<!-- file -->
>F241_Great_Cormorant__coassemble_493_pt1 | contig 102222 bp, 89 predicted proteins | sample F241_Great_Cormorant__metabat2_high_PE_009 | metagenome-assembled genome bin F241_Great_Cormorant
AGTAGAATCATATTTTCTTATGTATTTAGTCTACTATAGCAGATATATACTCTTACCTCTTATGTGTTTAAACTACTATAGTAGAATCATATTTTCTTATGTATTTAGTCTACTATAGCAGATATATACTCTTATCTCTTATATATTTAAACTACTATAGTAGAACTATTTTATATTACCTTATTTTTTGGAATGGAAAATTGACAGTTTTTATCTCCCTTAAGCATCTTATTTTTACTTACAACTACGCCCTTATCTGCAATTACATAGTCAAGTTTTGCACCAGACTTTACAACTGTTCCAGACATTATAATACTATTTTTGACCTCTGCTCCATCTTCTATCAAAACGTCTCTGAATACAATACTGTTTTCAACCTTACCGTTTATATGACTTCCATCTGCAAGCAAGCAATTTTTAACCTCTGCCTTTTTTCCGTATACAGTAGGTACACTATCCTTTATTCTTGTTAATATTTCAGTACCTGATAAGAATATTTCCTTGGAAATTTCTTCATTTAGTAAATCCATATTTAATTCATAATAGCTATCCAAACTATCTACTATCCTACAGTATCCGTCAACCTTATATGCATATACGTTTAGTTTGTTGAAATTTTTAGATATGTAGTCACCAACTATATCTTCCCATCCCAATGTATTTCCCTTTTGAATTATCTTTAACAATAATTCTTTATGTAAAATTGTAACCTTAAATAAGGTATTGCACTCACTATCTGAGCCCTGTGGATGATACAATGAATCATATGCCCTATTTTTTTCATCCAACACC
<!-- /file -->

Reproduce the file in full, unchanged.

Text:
>F241_Great_Cormorant__coassemble_493_pt1 | contig 102222 bp, 89 predicted proteins | sample F241_Great_Cormorant__metabat2_high_PE_009 | metagenome-assembled genome bin F241_Great_Cormorant
AGTAGAATCATATTTTCTTATGTATTTAGTCTACTATAGCAGATATATACTCTTACCTCTTATGTGTTTAAACTACTATAGTAGAATCATATTTTCTTATGTATTTAGTCTACTATAGCAGATATATACTCTTATCTCTTATATATTTAAACTACTATAGTAGAACTATTTTATATTACCTTATTTTTTGGAATGGAAAATTGACAGTTTTTATCTCCCTTAAGCATCTTATTTTTACTTACAACTACGCCCTTATCTGCAATTACATAGTCAAGTTTTGCACCAGACTTTACAACTGTTCCAGACATTATAATACTATTTTTGACCTCTGCTCCATCTTCTATCAAAACGTCTCTGAATACAATACTGTTTTCAACCTTACCGTTTATATGACTTCCATCTGCAAGCAAGCAATTTTTAACCTCTGCCTTTTTTCCGTATACAGTAGGTACACTATCCTTTATTCTTGTTAATATTTCAGTACCTGATAAGAATATTTCCTTGGAAATTTCTTCATTTAGTAAATCCATATTTAATTCATAATAGCTATCCAAACTATCTACTATCCTACAGTATCCGTCAACCTTATATGCATATACGTTTAGTTTGTTGAAATTTTTAGATATGTAGTCACCAACTATATCTTCCCATCCCAATGTATTTCCCTTTTGAATTATCTTTAACAATAATTCTTTATGTAAAATTGTAACCTTAAATAAGGTATTGCACTCACTATCTGAGCCCTGTGGATGATACAATGAATCATATGCCCTATTTTTTTCATCCAACACC